The thin line between a “personal assistance fee” and just bad customer service

By August 27, 2010 Blog

This morning, when I bought my ticket at the NMBS Europe (Belgian Railways) counter, I was charged 7 euros. On top of my 40 euro ticket. A service fee for all international tickets bought at the ticket counter. In other words: I paid 7 euros to be able to buy a 40 euro ticket. You might call me cheap, but I truly think that is a lot of money.

No, I don’t have a problem to pay for service. I am happy to pay for the extra service I receive at my favorite hairdresser, optician and even bookstore. I can get my shirts a lot cheaper somewhere else, but I buy my shirts because I like the guy at the store. I go to specific restaurants because I love the service there. I reward service. I am not the best tipper in the world, but I think I am pretty average. I usually give a tip between 5-10% of my restaurant bill.

And I don’t want to be negative. I hate it when bloggers and twitterazi go rogue. I want to try to understand why they did this to me. I am not NMBS best customer, but I am pretty loyal. On average, I buy 8 international train tickets a month with a total value of approximately 300 euros (and on top of that, I buy a fair share of local/national tickets). I am a train evangelist. I love working in the train and usually promote it with passion.

And yes, this service fee of 7 euros obviously is a decent nudge mechanism to get people to buy online at nmbs-europe.com. I totally get that. But I still think it is a lot of money. That is why I went looking for more reasons why NMBS would have me pay this fee. I stumbled upon a leafle:

  • NMBS Europe wants to bring you the best service every day. That’s why they invests in new technologies and well-trained personnel. As an example, they are redecorating the service desks at their stations in Brussels-South, Antwerp and Luik-Guillemins.
  • They frame it as a “personal assistance fee” and they end the leaflet with “more than ever, we are at your service”.
  • They state there is an evolution within the global travel branche to charge people when they want personal assistance with their purchases.

Ok. Well, my thoughts:

  • Investing in new technologies and personnel. Sure, I get that. But why is your company the only company that charges me separately? Apple is investing in new technologies and personnel. So is Philips. So is Shell. They don’t charge me for that as an extra fee.
  • Offer me an alternative. Both my Dutch ABN and ING bank cards don’t work at the NMBS ticket machines. So my only alternative to not paying 7 euros is to buy at nmbs-europe.com. That isn’t always convenient; I can’t always plan my trips several hours beforehand (to browse online and print it) and with the steep prices of Belgian mobile internet services it is a pretty costly operation to buy via mobile.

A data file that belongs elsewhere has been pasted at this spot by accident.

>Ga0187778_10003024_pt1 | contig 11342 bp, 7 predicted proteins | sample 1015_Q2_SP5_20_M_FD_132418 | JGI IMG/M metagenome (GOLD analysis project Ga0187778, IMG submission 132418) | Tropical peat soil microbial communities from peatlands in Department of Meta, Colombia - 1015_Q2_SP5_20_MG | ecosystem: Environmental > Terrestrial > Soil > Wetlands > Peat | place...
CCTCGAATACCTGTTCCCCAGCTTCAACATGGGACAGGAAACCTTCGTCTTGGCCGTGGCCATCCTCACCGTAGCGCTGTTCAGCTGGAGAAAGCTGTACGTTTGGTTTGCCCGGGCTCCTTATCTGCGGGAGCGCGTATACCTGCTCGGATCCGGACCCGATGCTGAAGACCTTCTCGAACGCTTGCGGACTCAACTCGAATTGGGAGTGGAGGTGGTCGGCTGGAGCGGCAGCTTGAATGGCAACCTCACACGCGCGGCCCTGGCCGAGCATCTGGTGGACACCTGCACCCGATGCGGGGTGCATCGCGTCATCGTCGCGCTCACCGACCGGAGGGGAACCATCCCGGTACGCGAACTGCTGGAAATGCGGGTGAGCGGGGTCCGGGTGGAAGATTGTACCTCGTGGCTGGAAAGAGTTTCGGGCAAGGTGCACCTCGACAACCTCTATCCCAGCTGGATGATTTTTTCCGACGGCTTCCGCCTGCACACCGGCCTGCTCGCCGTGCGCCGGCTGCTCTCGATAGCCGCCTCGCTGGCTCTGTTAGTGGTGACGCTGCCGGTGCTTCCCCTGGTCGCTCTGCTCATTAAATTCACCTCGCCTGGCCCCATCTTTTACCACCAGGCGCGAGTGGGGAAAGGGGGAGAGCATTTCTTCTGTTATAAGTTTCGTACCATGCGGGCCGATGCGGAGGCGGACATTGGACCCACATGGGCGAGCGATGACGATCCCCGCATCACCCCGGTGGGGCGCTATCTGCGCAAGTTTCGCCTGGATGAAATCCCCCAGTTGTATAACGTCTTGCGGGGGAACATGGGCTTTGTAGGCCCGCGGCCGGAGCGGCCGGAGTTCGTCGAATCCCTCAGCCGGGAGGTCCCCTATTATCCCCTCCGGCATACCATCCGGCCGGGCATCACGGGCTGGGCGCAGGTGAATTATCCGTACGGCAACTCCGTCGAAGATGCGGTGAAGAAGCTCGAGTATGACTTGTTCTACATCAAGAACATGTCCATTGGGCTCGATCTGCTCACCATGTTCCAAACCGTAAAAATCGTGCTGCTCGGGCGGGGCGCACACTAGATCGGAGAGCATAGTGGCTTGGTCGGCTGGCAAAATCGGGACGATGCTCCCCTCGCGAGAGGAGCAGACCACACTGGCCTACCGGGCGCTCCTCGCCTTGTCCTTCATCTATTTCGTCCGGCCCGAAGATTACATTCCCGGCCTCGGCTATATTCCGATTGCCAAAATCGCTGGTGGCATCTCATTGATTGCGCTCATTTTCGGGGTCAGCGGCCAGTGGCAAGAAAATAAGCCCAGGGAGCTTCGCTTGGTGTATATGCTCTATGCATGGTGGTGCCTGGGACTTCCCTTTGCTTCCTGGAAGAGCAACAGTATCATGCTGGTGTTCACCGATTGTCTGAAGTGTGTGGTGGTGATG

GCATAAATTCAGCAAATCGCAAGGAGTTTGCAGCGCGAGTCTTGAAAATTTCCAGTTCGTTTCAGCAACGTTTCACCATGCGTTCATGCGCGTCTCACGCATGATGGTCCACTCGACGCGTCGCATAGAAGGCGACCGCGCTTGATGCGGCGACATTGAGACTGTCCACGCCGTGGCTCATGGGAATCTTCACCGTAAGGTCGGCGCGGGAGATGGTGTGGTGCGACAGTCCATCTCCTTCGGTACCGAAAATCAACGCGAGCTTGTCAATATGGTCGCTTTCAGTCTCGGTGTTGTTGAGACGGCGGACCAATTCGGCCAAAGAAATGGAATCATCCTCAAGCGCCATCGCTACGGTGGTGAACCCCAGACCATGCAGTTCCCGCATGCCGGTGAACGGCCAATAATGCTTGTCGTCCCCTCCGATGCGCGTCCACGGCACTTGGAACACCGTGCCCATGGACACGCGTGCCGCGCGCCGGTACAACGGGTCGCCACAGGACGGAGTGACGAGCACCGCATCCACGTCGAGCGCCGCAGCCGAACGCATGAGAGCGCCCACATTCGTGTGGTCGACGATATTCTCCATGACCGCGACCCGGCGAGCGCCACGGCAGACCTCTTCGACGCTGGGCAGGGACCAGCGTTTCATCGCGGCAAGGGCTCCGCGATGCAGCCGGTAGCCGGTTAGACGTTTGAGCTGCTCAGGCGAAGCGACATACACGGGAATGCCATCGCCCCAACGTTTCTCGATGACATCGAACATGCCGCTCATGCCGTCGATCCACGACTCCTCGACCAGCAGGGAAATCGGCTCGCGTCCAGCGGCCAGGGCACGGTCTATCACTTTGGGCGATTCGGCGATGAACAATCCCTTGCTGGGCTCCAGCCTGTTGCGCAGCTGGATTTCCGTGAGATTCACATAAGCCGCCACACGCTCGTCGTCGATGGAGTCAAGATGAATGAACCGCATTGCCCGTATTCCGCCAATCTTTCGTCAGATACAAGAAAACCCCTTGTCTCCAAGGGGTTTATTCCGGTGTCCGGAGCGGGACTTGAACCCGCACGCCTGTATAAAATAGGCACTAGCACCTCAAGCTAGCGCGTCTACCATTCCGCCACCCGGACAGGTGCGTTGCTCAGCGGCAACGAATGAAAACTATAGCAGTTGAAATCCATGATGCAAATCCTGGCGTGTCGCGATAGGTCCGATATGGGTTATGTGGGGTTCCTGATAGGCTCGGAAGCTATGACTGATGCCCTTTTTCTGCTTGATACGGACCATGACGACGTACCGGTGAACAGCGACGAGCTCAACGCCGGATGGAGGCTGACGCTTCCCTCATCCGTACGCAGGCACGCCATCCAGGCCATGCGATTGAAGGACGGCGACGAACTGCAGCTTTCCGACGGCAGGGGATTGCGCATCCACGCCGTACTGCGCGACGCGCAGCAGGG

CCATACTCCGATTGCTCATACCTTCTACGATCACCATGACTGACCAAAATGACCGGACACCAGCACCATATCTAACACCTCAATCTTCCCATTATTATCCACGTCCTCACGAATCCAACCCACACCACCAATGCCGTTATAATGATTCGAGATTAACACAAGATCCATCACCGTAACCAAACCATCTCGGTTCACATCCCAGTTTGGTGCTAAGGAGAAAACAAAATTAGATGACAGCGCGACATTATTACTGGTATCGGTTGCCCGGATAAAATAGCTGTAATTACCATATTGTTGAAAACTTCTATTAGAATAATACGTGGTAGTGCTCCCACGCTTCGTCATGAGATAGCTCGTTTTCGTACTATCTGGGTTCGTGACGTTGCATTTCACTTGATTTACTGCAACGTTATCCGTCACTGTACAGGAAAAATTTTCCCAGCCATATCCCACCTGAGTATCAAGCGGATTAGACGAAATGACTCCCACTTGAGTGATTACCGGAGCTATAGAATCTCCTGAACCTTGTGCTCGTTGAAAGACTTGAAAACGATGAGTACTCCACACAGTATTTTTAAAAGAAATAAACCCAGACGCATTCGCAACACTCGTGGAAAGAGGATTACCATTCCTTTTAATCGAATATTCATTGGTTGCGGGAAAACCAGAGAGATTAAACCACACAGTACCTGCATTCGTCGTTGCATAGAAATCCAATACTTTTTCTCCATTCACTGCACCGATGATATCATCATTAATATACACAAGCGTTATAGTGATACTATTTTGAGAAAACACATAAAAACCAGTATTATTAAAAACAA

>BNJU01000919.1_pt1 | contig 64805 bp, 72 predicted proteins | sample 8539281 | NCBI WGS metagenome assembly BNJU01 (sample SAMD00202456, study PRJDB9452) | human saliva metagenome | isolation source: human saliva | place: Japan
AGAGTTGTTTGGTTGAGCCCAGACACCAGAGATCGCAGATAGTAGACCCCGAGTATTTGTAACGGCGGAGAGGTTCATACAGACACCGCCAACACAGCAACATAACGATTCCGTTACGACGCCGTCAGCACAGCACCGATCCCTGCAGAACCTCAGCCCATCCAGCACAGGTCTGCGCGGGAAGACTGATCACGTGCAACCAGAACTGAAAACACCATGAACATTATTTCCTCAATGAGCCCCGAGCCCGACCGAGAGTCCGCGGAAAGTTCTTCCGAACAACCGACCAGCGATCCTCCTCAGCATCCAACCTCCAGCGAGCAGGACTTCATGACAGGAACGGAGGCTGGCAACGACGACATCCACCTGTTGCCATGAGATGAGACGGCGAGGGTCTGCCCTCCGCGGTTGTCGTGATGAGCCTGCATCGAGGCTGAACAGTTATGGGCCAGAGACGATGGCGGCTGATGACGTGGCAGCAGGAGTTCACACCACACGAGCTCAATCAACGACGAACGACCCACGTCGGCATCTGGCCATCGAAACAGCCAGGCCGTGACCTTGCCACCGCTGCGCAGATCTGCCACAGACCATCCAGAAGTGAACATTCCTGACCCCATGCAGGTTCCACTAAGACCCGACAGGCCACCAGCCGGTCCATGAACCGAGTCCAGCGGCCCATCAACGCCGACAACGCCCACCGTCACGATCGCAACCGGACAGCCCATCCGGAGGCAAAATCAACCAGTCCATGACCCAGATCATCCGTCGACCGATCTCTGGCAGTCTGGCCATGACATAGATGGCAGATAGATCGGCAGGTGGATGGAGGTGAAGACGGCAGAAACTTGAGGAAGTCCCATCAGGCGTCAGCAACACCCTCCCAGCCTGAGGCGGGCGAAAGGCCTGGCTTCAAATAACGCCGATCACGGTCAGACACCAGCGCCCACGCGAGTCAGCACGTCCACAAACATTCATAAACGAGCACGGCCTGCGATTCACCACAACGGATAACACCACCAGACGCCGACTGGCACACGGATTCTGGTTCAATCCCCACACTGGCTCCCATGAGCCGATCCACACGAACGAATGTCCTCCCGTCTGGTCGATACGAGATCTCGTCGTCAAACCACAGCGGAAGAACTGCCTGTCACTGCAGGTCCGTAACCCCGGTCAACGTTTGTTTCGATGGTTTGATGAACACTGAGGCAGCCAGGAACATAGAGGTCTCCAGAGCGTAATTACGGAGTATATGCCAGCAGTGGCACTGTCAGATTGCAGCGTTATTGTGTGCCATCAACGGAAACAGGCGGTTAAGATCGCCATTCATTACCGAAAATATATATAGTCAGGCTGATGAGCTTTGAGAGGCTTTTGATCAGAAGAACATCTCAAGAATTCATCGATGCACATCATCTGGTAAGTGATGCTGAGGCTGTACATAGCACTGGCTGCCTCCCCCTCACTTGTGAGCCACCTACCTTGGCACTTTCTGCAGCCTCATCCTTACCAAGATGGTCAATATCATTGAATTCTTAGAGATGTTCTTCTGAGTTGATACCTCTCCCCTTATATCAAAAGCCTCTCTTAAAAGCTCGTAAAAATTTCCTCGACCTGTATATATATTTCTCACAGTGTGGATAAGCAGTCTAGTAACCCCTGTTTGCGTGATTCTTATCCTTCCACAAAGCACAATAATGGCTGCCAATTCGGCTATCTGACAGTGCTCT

• Create stuff worth sharing. Not a dissatisfier every time you have a customer. I really believe that companies should exceed expectations at every touchpoint. Everytime you act remarkable, it will fuel positive conversations about your brand. But this works the other way around. Every time a person gets confronted with the 7 euro fee, that is a negative experience. Period.
  • Nudge towards online. Yes, you want me to buy online. Yes, I understand that might be more convenient for us both (although in my case, it’s complicated). But it might have been a better idea to gradually increase prices for offline tickets and maintain the same prices online. That way I don’t feel getting punished every time I buy at the ticket counter.
  • Relative service costs (Railways). In The Netherlands, the fee for buying the same international ticket at the ticket counter is 3 euros. That is a less than half of the NMBS service fee for the same service (well, to be honest, I usually really think the service at the Dutch ticket counters is actually better). I don’t get it.
  • Relative service costs (Other). When I get good service in a restaurant, I pay up to 10%. Voluntarily. At the NMBS, when I get service (there is no quality insurance there), I pay 15%. I really really don’t get it.
  • Manage expectations. When I pay 7 euros (15% of my total of 47 euros when I buy a single ticket from Ghent to Amsterdam) I expect a pretty good service. At decent restaurant I pay 10%, at the NMS 15%. That builds anticipation. By coincidence, a NMBS employee sold me a wrong ticket yesterday. When I pay 7 euro to get serviced, my failure tolerence is pretty low.
  • When I pay I want a receipt. Seriously, when I pay 7 euros, at least give me a receipt or at least proof I got ripped of.

Because, seriously. There is a thin line between a “personal assistance fee” and just bad customer service. There is even a thin line between bad customer service and being ripped of. And I really felt that way today.

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